The shootings in Colorado reminded me how stressful it is for broadcasters when a crisis happens. And it doesn’t have to be the top story to have an emotional effect on a news person. Routine stories like fatal traffic accidents, domestic or sexual abuse, and fires all hold the potential to become stories that haunt journalists with their graphic details. The stress this creates can wreak havoc on your voice and performance.
And it never stops in the news business. The hurricane will hit, wars will happen, terrorists do exist in the world. What novelist, Michael Connelly, says of police work is true in the news business, “Every case is a battle in a war that never ends.”
I often tell clients that you have to stay in training to do this job well, like the athletes we’re seeing in the Olympics. On a daily basis it helps if you plan ways to stay healthy and emotionally balanced such as eating well, getting enough sleep, exercising, and finding times to relax.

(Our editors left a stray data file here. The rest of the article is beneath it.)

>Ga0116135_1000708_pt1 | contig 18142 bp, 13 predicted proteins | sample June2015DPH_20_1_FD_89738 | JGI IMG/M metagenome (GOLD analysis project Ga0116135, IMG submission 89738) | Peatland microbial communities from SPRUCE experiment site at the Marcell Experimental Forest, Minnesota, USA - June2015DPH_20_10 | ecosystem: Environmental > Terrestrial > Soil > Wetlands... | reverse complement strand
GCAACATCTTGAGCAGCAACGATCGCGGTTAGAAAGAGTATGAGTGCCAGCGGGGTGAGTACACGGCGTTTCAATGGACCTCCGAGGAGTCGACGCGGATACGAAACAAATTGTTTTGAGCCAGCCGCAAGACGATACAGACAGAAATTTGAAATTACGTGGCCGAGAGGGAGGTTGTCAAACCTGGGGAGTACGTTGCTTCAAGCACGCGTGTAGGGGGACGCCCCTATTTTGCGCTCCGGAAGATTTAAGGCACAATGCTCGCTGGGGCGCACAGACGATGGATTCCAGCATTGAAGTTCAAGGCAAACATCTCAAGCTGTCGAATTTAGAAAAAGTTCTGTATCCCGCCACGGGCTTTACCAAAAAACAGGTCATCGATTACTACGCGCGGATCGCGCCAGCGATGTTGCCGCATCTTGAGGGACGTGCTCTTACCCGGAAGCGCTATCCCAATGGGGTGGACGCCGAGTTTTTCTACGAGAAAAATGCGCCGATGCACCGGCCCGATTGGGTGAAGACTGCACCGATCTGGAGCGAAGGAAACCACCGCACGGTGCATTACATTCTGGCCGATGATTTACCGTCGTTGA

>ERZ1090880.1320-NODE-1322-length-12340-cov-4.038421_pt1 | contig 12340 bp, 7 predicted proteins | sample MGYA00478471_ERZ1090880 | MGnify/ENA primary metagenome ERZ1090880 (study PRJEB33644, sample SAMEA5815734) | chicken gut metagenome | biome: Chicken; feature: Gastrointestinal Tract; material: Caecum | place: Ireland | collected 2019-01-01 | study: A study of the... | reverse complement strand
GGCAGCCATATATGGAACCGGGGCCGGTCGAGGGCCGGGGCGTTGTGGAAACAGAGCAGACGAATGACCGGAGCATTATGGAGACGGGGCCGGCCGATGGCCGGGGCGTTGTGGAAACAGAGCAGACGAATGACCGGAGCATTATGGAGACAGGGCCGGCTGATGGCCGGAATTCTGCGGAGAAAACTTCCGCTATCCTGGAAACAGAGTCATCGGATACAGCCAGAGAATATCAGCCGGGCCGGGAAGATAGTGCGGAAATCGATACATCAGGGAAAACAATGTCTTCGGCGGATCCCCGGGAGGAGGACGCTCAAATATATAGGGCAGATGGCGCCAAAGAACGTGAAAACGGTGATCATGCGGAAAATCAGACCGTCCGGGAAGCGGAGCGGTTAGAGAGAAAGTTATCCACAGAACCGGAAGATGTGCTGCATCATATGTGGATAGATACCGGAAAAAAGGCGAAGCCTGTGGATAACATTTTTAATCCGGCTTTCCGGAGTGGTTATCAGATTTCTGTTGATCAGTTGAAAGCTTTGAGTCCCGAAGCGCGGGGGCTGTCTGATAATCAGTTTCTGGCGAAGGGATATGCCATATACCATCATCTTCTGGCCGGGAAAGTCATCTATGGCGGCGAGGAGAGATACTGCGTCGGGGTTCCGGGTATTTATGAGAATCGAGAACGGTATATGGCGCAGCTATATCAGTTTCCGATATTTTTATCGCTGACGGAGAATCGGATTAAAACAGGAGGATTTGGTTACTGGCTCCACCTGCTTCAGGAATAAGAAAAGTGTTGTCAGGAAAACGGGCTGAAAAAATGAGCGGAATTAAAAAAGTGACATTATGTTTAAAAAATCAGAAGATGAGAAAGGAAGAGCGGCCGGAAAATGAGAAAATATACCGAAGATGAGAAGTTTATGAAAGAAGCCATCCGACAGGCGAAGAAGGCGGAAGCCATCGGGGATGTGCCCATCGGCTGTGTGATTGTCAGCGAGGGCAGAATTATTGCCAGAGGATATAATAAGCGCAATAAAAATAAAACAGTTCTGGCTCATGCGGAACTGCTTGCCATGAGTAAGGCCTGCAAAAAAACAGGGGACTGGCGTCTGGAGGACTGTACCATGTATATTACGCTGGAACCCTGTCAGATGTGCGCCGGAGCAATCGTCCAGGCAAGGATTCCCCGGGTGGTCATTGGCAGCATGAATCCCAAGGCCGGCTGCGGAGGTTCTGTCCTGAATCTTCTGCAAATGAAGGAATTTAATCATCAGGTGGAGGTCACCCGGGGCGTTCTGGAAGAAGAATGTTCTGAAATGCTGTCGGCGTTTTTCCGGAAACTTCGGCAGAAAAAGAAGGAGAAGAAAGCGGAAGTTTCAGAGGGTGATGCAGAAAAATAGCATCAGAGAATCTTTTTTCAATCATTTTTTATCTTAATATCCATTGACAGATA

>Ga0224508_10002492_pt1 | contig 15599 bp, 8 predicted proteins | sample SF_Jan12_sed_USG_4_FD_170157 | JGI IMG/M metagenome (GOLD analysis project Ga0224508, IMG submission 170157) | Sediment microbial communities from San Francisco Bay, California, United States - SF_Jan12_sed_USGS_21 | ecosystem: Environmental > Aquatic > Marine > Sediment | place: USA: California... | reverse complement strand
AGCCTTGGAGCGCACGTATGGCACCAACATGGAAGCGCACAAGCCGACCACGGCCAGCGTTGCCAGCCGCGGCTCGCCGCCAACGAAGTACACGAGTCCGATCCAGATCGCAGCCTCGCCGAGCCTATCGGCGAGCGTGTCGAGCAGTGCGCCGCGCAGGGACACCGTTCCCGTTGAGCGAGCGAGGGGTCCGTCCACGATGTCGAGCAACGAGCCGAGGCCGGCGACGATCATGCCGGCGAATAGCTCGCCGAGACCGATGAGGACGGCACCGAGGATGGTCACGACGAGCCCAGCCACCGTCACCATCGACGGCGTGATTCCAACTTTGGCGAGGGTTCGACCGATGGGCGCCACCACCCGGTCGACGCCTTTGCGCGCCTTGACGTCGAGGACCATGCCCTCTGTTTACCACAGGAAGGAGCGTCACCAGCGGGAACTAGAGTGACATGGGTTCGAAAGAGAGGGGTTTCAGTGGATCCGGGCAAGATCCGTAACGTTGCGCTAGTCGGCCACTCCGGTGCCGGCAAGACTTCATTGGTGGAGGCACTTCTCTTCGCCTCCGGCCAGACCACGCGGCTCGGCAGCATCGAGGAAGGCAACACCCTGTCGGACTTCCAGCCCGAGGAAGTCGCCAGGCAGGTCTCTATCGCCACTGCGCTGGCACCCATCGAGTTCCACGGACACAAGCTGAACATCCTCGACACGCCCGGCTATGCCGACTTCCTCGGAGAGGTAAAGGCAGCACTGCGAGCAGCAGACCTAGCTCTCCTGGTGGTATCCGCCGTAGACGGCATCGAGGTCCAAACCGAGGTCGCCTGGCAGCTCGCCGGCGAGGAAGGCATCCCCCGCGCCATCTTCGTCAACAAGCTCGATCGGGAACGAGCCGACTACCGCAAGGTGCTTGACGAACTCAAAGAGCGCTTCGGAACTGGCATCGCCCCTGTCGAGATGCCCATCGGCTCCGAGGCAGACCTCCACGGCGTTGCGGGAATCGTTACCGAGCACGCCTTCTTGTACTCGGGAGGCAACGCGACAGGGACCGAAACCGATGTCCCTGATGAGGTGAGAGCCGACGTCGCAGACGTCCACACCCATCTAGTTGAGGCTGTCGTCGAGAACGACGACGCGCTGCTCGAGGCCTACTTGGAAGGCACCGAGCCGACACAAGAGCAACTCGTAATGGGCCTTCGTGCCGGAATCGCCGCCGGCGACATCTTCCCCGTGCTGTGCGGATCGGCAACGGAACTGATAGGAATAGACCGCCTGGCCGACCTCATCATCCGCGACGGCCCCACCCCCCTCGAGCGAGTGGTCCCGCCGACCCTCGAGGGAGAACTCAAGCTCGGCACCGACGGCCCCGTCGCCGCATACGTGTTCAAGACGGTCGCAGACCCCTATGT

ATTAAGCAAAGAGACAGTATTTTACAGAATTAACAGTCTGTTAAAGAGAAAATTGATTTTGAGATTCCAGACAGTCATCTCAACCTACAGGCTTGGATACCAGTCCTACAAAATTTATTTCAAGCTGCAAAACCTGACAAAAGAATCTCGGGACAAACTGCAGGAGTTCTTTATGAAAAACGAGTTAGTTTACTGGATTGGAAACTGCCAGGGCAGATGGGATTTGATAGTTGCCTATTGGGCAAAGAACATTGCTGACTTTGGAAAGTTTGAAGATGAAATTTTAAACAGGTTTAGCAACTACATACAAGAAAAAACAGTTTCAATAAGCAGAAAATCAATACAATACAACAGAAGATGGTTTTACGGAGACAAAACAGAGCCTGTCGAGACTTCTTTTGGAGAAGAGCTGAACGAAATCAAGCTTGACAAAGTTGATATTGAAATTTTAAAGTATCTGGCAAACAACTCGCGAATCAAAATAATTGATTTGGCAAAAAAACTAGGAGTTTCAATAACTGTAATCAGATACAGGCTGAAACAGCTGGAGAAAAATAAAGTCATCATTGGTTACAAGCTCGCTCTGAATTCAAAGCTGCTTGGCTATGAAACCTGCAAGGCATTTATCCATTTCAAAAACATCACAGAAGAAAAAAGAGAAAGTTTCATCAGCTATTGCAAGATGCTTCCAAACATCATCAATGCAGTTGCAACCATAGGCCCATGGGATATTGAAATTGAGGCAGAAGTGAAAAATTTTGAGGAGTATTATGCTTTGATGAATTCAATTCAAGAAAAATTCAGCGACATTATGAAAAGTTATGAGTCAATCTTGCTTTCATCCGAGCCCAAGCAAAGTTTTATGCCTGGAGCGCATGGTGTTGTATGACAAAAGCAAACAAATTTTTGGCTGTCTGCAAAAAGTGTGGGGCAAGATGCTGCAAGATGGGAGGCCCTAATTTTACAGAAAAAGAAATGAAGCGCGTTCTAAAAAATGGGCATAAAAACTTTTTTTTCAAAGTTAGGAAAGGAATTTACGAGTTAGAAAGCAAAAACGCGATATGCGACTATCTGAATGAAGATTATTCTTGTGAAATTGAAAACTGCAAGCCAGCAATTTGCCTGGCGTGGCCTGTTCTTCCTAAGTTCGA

And when a really big crisis happens like the shootings in Colorado, it’s important to process what you’ve been through. You can’t be ready for the next crisis if you haven’t dealt with the past one. This might mean journaling about traumatic events or talking them out with someone to be able to get past the feelings.
There are great resources available to help in the process. The Dart Center for Journalism and Trauma website is packed with information. Also, check out this article from the Poynter Institute on coping with the Colorado shootings. There is even a self-guided, on-line training course in Trauma and Journalism offered by The Poynter Institute.
And in September, I will be publishing the second edition of my book, BROADCASTERS’ SURVIVAL GUIDE, which will provide helpful information to keep you ready to deal with the stresses of broadcasting. Look for more information on this new e-book next month.